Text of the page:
Books

Ask Slashdot: Prioritizing Saleable Used Computer Books? 219

Posted by timothy
from the books-are-heavy-man dept.
g01d4 writes "I volunteer at a used bookstore that supports the local library. One of my tasks is to sort book donations. For > 5-year-old computer books the choices typically are to save it for sale (fifty cents soft cover, one dollar hardback), pack it, e.g. for another library's bookstore, put it on the free cart, or toss it in the recycle bin. I occasionally dumpster dive the recycle bin to 'rescue' books that I don't think should be pulped. Recently I found a copy of PostgresSQL Essential Reference (2002) and Programming Perl (1996). Would you have left them to RIP? Obviously we have very limited space, 20 shelf feet (storage + sale) for STEM. What criteria would you use when sorting these types of books?"
Databases

Will Facebook, Twitter, LinkedIn Stay With MySQL? 245

Posted by timothy
from the so-long-as-it's-internet-scale dept.
littlekorea writes "The world's largest web-scale users of MySQL have committed to one further upgrade to the Oracle-controlled database — but Facebook and Twitter are also eyeing off more open options from MariaDB and cheaper options from the NoSQL community. Who will pay for MySQL enterprise licenses into the future?"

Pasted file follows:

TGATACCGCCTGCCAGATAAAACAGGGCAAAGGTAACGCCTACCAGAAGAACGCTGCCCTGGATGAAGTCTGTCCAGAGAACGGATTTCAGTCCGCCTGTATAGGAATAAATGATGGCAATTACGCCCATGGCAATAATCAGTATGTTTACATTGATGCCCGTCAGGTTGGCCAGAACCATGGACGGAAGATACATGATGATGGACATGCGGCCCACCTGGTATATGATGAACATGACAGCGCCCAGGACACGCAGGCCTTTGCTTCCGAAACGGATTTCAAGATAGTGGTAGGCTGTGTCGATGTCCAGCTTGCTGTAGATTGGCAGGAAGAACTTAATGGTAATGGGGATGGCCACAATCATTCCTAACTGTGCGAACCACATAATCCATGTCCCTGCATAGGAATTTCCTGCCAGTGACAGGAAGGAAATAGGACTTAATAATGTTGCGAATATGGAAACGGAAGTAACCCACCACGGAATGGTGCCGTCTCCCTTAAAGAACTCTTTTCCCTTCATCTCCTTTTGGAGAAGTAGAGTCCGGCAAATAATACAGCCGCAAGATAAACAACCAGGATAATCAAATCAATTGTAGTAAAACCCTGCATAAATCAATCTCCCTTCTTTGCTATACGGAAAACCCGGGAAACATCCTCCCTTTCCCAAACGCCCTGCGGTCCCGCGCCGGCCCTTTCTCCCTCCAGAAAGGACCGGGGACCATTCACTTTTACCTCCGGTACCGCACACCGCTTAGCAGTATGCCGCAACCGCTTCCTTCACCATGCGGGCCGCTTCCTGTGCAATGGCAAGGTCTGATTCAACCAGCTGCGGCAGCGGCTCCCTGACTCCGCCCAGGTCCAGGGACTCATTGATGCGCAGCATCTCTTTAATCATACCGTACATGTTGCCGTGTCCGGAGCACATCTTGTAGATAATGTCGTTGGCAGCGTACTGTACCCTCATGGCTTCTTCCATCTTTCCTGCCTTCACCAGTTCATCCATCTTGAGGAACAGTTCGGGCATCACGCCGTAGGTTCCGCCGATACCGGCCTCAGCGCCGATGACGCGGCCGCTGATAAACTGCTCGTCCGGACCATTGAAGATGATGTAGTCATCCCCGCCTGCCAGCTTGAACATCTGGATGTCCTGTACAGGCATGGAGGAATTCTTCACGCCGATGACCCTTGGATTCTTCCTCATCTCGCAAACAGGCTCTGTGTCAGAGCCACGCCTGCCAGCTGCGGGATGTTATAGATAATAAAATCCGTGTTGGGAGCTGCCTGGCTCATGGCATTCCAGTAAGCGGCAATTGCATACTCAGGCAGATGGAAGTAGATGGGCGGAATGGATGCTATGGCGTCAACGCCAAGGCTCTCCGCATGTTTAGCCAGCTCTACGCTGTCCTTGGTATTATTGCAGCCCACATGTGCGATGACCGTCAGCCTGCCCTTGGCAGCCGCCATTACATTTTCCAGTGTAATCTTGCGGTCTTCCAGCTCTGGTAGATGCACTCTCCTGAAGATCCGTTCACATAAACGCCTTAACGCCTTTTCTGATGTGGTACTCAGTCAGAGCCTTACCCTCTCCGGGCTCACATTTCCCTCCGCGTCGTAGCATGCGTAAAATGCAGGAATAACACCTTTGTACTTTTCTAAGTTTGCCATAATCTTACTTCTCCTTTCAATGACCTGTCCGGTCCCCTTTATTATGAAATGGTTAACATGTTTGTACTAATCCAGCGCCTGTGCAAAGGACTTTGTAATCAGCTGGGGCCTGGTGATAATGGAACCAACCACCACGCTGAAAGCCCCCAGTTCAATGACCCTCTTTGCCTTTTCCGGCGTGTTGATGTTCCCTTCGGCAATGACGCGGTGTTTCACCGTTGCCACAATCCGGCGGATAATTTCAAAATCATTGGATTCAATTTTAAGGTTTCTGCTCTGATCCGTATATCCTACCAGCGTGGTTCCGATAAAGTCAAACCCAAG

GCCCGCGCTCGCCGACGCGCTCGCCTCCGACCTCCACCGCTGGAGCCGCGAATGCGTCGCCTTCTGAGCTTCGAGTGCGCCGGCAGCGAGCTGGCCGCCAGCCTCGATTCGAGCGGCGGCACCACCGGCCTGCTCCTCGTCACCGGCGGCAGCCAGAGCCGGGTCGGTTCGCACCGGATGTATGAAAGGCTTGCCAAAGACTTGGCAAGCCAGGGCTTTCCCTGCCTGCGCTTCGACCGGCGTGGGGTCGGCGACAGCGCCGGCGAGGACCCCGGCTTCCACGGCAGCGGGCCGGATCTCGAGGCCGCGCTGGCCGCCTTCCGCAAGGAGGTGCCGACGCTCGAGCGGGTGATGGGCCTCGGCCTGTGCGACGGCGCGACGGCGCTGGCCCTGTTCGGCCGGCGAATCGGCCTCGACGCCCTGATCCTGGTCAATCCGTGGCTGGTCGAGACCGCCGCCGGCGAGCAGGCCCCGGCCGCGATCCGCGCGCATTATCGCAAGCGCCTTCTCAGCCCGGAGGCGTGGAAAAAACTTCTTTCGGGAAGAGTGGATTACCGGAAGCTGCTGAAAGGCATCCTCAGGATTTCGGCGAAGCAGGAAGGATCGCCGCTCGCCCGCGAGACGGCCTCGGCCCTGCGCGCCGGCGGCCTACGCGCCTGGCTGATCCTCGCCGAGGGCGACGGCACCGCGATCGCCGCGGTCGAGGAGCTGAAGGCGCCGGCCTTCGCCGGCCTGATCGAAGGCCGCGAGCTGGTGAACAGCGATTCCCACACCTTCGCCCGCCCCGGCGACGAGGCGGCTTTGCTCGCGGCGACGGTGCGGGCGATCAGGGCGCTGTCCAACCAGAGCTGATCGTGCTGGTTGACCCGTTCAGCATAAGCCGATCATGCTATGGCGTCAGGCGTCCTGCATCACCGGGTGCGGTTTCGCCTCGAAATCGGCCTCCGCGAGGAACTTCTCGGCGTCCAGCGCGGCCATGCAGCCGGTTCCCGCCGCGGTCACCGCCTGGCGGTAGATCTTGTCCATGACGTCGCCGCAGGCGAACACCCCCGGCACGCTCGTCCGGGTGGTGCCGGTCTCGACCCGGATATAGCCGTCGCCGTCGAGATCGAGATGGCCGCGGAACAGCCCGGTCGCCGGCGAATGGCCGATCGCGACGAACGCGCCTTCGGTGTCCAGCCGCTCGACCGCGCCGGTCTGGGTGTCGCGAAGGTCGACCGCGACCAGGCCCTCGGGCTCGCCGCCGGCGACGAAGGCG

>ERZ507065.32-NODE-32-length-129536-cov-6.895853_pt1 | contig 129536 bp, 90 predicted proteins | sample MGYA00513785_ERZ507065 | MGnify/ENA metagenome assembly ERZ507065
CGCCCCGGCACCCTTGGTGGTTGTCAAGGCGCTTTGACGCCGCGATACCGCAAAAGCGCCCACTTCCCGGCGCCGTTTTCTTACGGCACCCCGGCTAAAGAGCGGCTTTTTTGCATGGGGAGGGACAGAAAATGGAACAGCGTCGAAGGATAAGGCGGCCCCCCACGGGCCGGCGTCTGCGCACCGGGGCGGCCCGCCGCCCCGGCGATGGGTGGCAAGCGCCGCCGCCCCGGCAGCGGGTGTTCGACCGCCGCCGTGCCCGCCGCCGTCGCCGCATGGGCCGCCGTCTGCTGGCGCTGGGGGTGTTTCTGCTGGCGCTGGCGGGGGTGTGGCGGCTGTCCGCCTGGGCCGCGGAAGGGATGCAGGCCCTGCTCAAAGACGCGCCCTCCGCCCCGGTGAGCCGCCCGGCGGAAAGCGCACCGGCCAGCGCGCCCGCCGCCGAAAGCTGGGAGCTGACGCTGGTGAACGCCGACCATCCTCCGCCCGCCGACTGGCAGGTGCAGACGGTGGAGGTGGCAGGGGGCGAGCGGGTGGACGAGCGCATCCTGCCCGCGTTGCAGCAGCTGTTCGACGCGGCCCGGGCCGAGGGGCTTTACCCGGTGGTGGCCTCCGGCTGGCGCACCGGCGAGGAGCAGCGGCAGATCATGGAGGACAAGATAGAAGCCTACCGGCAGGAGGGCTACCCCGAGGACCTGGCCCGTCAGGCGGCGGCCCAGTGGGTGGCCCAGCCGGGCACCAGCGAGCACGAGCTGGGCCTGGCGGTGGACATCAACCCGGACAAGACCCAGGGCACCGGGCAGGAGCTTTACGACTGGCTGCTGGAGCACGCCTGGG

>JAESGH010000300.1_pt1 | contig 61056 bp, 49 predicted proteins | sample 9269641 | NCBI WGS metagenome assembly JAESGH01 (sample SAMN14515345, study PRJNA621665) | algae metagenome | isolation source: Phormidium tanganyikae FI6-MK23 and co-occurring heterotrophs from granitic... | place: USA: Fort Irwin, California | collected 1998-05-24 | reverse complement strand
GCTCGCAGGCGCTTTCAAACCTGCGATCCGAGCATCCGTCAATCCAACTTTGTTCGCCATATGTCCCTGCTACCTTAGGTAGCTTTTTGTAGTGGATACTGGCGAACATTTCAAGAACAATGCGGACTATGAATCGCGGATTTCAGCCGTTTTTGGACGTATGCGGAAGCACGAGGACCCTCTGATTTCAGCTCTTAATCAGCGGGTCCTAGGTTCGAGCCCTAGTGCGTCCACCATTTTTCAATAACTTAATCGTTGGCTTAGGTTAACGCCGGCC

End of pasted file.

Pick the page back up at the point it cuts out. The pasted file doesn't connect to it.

Programming

A C++ Library That Brings Legacy Fortran Codes To Supercomputers 157

Posted by timothy
from the fort-went-that-way dept.
gentryx writes "In scientific computing a huge pile of code is still written in Fortran. One reason for this is that codes often evolve over the course of decades and rewriting them from scratch is both risky and costly. While OpenMP and OpenACC are readily available for Fortran, only few tools support authors in porting their codes to MPI clusters, let alone supercomputers. A recent blog post details how LibGeoDecomp (Library for Geometric Decompostition codes), albeit written in C++, can be used to port such codes to state-of-the-art HPC systems. Source code modification is required, but mostly limited to restructuring into a new pattern of subroutines."
Cloud

Amazon "Unlaunches" & Postpones $100,000 Civic Apps Contest For AWS 17

Posted by timothy
from the taking-a-mulligan dept.